Ashara Ekundayo stewards a myriad of artist residencies and fellowships that she designed through her organization, Artist As First Responder (AAFR). Ekundayo has been creating spaces in Oakland that allow artists to fuel and inspire their work for over a decade. Recently, the interdisciplinary and independent Black artist-curator established new residencies under AAFR for social justice and climate change.
Within the ecosystem of Artist As First Responder is a collaboration of art and social justice activism: “Artists whose work is actually healing communities and saving lives. We’re looking at the artists, the creatives across disciplines [of social justice] who are already inside of that movement work,” said Ekundayo. There are four Black artists currently in residence in different stages of their practice.
AAFR is based on the idea that artists show up first as healers through their creations, and in celebration of community solutions. In times of crisis or distress, artists create the salve that is used to soothe wounds. Musicians create songs of protests and poets create words that light a fire in the soul of people.
Ekundayo explained that AAFR has a six-point philanthropic and interactive arts platform that includes public talks, printing, exhibitions, grants, site-specific ceremony, and artist residencies. Within the residency arm of the organization, each of the actual residencies are unique to the artists themselves.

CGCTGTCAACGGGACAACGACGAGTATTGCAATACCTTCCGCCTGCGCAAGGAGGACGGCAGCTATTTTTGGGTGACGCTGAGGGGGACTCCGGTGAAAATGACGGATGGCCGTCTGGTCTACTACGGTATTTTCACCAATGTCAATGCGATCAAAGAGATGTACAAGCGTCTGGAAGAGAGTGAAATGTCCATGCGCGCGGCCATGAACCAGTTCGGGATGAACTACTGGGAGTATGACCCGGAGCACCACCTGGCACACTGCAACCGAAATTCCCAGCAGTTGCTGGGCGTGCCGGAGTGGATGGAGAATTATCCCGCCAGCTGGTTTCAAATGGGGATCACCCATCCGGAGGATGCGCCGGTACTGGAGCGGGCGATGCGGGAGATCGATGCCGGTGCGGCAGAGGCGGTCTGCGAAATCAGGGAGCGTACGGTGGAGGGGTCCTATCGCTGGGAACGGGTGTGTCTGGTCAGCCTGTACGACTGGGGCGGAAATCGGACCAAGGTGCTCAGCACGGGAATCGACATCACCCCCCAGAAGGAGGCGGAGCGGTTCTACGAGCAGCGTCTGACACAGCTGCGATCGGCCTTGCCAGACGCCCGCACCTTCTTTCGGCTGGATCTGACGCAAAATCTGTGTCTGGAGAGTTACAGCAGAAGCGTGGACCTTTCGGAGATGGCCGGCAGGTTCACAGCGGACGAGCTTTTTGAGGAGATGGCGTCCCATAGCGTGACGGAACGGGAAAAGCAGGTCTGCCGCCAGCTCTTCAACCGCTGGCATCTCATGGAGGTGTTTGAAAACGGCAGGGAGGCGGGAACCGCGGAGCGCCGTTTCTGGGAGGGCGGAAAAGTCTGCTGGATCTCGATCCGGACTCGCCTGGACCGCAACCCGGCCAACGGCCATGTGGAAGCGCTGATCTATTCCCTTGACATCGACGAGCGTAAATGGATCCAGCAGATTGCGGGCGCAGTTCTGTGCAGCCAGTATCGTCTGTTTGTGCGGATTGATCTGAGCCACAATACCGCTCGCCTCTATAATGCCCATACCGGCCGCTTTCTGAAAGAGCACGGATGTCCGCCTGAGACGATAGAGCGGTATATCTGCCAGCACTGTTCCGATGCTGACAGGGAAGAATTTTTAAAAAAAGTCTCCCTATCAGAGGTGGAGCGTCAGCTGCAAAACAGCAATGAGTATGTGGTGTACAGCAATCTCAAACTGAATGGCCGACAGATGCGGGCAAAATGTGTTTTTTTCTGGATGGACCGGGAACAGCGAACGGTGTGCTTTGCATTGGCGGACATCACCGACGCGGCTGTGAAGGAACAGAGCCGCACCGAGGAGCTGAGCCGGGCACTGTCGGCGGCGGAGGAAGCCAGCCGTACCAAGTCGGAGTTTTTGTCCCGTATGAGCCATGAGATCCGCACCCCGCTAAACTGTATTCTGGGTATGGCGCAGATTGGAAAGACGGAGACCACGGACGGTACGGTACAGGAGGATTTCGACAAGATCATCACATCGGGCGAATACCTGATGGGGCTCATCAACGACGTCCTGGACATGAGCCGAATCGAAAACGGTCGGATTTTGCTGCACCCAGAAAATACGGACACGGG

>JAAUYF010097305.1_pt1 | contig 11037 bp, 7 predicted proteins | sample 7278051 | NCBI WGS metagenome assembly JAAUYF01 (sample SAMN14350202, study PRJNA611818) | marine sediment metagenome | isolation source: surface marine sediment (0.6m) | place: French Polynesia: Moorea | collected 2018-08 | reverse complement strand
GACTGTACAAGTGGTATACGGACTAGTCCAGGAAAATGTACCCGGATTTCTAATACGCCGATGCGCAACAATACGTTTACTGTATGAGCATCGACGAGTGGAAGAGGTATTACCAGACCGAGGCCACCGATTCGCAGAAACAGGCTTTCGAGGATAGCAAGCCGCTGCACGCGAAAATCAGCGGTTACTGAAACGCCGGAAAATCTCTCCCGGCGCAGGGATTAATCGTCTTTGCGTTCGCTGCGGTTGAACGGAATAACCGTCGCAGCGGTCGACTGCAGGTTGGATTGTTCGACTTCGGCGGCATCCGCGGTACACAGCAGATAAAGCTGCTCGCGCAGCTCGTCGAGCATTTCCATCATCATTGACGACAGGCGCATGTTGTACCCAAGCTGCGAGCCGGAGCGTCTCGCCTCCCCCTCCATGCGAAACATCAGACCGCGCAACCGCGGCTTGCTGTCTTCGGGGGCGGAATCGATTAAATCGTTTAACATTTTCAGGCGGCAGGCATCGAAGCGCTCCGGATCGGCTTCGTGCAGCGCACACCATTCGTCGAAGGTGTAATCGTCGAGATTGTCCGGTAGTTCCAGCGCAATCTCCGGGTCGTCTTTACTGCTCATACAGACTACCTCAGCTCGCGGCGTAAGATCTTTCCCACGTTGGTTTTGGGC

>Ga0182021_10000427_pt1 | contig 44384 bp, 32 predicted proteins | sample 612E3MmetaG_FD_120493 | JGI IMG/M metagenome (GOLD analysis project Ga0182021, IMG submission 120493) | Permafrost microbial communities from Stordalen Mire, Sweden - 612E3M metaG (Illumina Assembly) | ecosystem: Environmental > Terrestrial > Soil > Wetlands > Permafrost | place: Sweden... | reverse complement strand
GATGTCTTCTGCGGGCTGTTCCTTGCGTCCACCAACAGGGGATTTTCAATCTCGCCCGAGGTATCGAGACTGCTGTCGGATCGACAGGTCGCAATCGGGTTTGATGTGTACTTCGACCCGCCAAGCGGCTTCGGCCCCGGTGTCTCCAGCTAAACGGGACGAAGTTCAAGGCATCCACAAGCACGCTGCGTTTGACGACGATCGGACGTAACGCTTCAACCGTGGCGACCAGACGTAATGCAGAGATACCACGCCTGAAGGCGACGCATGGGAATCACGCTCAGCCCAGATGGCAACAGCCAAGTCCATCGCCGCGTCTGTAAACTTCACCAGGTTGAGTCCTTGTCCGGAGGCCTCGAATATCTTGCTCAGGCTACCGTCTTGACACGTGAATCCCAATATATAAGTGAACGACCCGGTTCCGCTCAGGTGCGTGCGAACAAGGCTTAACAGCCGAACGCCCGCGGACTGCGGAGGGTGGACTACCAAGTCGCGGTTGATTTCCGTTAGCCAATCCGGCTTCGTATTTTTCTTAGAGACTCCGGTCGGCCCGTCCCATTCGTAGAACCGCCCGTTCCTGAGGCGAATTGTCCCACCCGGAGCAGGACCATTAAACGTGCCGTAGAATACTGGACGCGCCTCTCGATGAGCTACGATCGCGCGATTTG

The Oakland-based AAFR prints and publishes content under the banner BLATANT, a triannual zine and forum of the same name, where Ekundayo has ongoing discussions with Black women and femme artists on art, joy, and rage.
The residencies and grants are not one-size-fits-all. “They’re created in mind with each individual artist,” Ekundayo said. “Looking through an equity lens, it’s been clear that not every artist requires the same level of guidance or support to reach their goal. We are in a constant state of collaboration.” While one artist may need a reprieve from their roommates for a month to complete a project, another may need funding for an installation. Residencies are not stagnant or based on one specific type of program, but based on the artists themselves.
Creating artist space is nothing new for Ekundayo. In 2012, she was one of the seven co-founders of the Impact Hub, a now-closed co-working space in downtown Oakland, which was pivotal at the beginning of her journey. Ekundayo created Omi Gallery within Impact Hub to showcase primarily people of color whose work had never been shown in galleries before.
One might find the storefront exhibits called Black Joy StoryWindows, a multimedia art walk through Downtown Oakland featuring displays providing a visual definition of what Black joy looks like. The displays were co-presented by Artist As First Responder in collaboration with Oakland Central and the Black Joy Parade.
In 2020, Ekundayo also co-founded Black [Space] Residency with Erica Deeman. These two organizations partnered to support one of the AAFR residencies, the Omi Black Writer’s Residency, which hosts the Poet-In-Residence at Black [Space] Residency.
As the visibility of and demand for Black art have increased, Ekundayo’s development of residency programs has given artists an opportunity to tip the scales and attempt to add some balance to an art world that has disproportionately excluded Black artists.